United Nations Secretary-General Kofi Annan has presented Greek and Turkish Cypriot leaders with a final draft of his plan to reunify the divided island before its southern administration signs an accession treaty with the European Union in six weeks. Chances of a peace deal being struck before a UN-set deadline expires look dim, however, even though the two sides have been given a few extra days to reach a compromise.
Prague, 27 February 2003 (RFE/RL) -- United Nations Secretary-General Kofi Annan held talks today with Turkish and Greek Cypriot leaders in a last-ditch attempt to secure a reunification deal as the Mediterranean island prepares to join the European Union.
Annan, who arrived in Cyprus yesterday after successive visits to Greece and Turkey, is consulting with both sides on a revised version of his draft peace plan -- the third to date -- which he is presenting on a take-it-or-leave-it basis.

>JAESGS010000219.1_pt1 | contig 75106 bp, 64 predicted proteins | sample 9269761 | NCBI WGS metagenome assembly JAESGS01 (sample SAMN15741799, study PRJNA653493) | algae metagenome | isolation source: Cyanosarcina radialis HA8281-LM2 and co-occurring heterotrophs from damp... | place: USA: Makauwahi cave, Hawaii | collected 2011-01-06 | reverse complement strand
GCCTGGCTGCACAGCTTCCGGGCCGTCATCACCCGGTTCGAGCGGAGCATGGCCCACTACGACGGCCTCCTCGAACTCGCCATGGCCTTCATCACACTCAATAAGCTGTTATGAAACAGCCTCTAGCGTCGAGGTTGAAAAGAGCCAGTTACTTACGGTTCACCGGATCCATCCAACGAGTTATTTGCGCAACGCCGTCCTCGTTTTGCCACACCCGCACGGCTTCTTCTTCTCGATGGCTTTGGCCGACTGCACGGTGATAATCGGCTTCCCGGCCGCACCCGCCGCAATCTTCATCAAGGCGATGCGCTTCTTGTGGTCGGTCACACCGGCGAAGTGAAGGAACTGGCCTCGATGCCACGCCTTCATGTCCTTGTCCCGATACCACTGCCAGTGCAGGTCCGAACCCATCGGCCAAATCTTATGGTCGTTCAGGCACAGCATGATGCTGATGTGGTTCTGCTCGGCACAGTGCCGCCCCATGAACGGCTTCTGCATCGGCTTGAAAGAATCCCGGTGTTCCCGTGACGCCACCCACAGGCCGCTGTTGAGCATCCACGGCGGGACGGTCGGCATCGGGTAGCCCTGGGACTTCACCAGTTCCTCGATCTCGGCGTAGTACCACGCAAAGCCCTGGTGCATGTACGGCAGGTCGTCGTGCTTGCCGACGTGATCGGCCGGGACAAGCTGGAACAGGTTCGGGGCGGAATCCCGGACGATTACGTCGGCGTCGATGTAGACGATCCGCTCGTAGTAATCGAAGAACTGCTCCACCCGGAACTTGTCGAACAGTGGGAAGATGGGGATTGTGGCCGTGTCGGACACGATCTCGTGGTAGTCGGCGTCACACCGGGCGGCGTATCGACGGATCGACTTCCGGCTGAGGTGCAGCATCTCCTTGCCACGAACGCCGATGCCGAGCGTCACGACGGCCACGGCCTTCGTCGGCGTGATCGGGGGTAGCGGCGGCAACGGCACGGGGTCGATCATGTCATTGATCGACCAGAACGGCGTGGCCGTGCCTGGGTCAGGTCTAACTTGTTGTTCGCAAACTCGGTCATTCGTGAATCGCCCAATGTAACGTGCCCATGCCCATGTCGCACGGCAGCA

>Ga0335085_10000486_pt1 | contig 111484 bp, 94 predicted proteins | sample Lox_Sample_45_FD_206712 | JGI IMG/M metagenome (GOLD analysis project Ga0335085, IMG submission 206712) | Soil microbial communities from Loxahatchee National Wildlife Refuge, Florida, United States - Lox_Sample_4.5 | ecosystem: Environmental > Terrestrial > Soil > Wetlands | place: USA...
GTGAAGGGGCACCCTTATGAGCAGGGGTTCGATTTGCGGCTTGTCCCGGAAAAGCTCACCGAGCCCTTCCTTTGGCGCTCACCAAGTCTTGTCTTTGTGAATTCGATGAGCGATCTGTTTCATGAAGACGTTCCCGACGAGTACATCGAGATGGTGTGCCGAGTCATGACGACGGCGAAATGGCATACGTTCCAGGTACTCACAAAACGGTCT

Both Greek and Turkish Cypriot leaders expressed reservations about the two previous versions submitted by the UN in November and December.
Upon his arrival on the island's Greek Cypriot side, Annan yesterday expressed hope that the latest draft would satisfy both communities, which he said have a "rendezvous with destiny." "I have come to Cyprus to tell you that the entire international community is hoping and praying that a Cyprus settlement -- so long delayed -- is at last at hand. I believe very strongly that the offer on the table is fair and balanced and that a settlement would bring great benefits to both sides," Annan said.
Annan yesterday met separately with Greek Cypriot President-elect Tassos Papadopoulos and Turkish Cypriot President Rauf Denktash in the island's divided capital, Nicosia. He also held talks with outgoing Greek Cypriot leader Glafcos Clerides, who was defeated in presidential elections on 16 February.